Earl’s continuing adventure.
Earl: She doesn’t seem to like you much.
Zoe: She knows me too well for that.
Earl: Been coming here awhile, then?
Zoe: Entirely beside the point.
Earl: I’m not sure I follow you.
Zoe: I’m sure you don’t. (Beat.) You don’t need to stay vegetarian.
Earl: You don’t know that, but thank you for being presumptuous.
Zoe: She’d be the perfect victim.
Earl: How generous and helpful of you.
Zoe: She’d never see it coming; Anna’s too trusting. No one would miss her right away. And I could make sure there were no witnesses.
Earl: You’re not really a “people person,” are you?
Zoe: You’re a bright child; I knew you’d pick up on it eventually.
Earl: I’m hardly a child. In fact, I’m probably older than you are.
Zoe: You don’t look it. Undead age well.
Earl: It’s one of the perks.
Zoe: Big perk. Almost up there with not actually dying.
Earl: Maybe for some people, though having some choice in the matter would have been nice.
Zoe: Still, you’d think that would outweigh certain other… distasteful aspects of vampirism.
Earl: Still, since you don’t know what you’re getting into here, maybe you’d like to keep your mouth shut.
Zoe: This can be arranged, but I know more than you think. No need to get snippy.
(Anna enters stage left.)
Anna: Be just a minute on the grilled cheese.
Zoe: The vegetarian grilled cheese, correct? Since the rest of us couldn’t possibly be expected to comprehend the emotional and psychological impact of eating meat.
Anna: That’s a little harsh, Zoe, even for you. Might want to scale it back before our guest starts thinking you’re a heinous bitch.
Earl: Too late.
Zoe: I’m a guest too.
Earl: I thought this was a place for people who wanted to eat alone.
Anna: You didn’t know that when you walked in.
Earl: She did.
Anna: Not sure if you’ve noticed this by now, but Zoe only likes the rules when they work for her.
Zoe: And even then it’s doubtful.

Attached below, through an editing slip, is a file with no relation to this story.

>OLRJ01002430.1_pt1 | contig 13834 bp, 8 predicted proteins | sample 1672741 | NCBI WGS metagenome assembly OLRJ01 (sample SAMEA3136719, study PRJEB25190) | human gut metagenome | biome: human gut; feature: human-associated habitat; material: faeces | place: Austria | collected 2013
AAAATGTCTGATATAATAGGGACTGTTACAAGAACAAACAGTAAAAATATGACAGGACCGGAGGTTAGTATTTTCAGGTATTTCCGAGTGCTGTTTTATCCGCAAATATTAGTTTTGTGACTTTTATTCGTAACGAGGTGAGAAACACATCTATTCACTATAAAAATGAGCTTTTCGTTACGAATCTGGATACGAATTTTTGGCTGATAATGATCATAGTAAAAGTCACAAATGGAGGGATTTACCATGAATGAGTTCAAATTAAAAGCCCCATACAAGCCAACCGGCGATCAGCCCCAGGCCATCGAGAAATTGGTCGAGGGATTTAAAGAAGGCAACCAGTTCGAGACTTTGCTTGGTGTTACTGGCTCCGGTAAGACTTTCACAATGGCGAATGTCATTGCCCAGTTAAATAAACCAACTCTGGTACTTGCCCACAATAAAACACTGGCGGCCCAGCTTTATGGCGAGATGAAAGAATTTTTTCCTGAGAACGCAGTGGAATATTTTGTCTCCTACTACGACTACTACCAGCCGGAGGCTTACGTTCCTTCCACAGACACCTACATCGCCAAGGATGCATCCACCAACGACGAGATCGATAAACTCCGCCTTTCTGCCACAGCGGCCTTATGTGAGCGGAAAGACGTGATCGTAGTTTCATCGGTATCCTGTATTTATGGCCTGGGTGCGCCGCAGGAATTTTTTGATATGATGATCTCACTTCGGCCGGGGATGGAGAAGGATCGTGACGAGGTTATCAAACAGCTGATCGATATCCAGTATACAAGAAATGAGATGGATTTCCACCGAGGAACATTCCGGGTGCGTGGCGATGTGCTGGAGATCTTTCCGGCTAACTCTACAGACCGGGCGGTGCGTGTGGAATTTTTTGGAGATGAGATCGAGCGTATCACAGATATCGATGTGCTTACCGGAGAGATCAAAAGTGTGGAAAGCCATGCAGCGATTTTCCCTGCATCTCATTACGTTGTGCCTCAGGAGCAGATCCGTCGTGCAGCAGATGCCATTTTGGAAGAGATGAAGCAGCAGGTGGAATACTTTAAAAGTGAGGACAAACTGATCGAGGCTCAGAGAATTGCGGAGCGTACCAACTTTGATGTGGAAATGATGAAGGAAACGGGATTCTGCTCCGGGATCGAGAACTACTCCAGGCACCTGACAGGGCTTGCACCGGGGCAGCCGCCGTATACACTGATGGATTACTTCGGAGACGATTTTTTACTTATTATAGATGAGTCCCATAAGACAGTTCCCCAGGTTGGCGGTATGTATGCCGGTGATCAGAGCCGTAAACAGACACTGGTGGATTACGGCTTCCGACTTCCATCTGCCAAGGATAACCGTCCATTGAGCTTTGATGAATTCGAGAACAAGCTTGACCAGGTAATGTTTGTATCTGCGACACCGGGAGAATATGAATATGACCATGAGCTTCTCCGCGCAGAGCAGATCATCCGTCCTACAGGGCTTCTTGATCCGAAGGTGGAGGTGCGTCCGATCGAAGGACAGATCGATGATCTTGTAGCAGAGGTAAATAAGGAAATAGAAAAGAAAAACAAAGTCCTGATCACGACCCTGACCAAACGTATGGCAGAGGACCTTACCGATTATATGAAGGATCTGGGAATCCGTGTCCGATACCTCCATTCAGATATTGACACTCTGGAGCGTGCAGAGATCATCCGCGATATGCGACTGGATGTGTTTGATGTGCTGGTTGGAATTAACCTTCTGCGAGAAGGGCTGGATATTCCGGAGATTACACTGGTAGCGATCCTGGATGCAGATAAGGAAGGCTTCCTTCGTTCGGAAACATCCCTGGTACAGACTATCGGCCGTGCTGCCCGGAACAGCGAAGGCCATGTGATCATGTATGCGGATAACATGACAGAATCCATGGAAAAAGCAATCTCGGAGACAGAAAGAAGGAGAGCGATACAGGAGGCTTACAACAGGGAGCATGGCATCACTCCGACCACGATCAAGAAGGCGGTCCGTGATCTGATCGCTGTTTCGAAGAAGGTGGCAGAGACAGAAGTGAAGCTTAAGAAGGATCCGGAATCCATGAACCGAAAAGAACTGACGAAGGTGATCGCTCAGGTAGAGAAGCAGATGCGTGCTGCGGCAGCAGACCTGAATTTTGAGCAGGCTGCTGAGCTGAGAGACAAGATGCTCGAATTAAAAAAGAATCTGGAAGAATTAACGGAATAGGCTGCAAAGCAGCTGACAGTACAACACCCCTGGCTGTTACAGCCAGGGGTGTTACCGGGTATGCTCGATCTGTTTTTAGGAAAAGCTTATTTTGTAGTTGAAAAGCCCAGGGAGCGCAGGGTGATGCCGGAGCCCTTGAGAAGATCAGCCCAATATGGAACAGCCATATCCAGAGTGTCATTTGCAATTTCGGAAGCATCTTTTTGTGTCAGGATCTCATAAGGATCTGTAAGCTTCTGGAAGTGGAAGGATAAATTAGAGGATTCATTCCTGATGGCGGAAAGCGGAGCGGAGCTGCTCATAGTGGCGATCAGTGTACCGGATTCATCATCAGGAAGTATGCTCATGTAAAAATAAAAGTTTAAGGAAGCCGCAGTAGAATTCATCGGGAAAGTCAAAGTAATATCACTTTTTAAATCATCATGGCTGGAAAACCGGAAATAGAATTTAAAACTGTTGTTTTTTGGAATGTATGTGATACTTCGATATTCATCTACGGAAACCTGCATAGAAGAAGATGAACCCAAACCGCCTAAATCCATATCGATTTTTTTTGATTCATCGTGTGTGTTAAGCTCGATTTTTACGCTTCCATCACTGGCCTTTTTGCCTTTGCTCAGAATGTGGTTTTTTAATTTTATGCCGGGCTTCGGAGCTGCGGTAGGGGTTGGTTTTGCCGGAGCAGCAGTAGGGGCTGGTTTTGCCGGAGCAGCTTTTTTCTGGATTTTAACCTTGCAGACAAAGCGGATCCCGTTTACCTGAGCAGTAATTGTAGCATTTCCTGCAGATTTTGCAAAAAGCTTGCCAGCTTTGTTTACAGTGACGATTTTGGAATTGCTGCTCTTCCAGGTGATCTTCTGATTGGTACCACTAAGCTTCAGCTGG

Anna: Anyway — and believe me, I do realize how strange this sounds — but I was wondering, if I could —
Zoe: Of course you can wonder. We can’t stop you.
Earl: Though you could let her ask a question uninterrupted. At least, I suspect you have that capability.
Zoe: Yes, but I choose not to use it. She wouldn’t show me the same courtesy.
Anna: She’s probably right.
Earl: Fine. Clearly I know nothing. You were saying —
Anna: Call it morbid curiosity, but I was wondering if I could ask about, you know, the whole vampire thing.
Earl: Can I not eat in peace?
Zoe: Your food’s not here yet.
Earl: Can prying into my personal life really be that interesting?
Anna: Don’t tell me if you don’t want. But yes. I’ve never met a vampire before. You must get asked about it all the time.
Earl: I don’t tend to do a lot of socializing.
Anna: And you picked us. I’m flattered. But can I ask you what it’s like?
Earl: Not socializing?
Anna: Being a vampire.
Earl: Antisocial, a little.
Zoe: We don’t even know for sure that he’s a vampire. He could be lying.
Anna: You were the one who said it was obvious.
Zoe: And you trusted me?
Anna: Good point. You’re wrong a lot.
Zoe: I’m never wrong.
Anna: We should probably try to get proof.
Earl: You know, I also admitted to the vampirism. Why ask me anything if you’re going to disbelieve my answer?
Zoe: We just met you. Why should we believe you?
Earl: Because it’s a dumb thing to lie about?
Zoe: You might be right. But if that were the case, there would be thousands of angsty little goth teenagers shrinking away from every bit of garlic they came near and physically disintegrating in the sun. Since I haven’t seen the ash piles, it must take more than saying you’re a vampire to make you one. If you’re going to convince me, I’m going to need proof.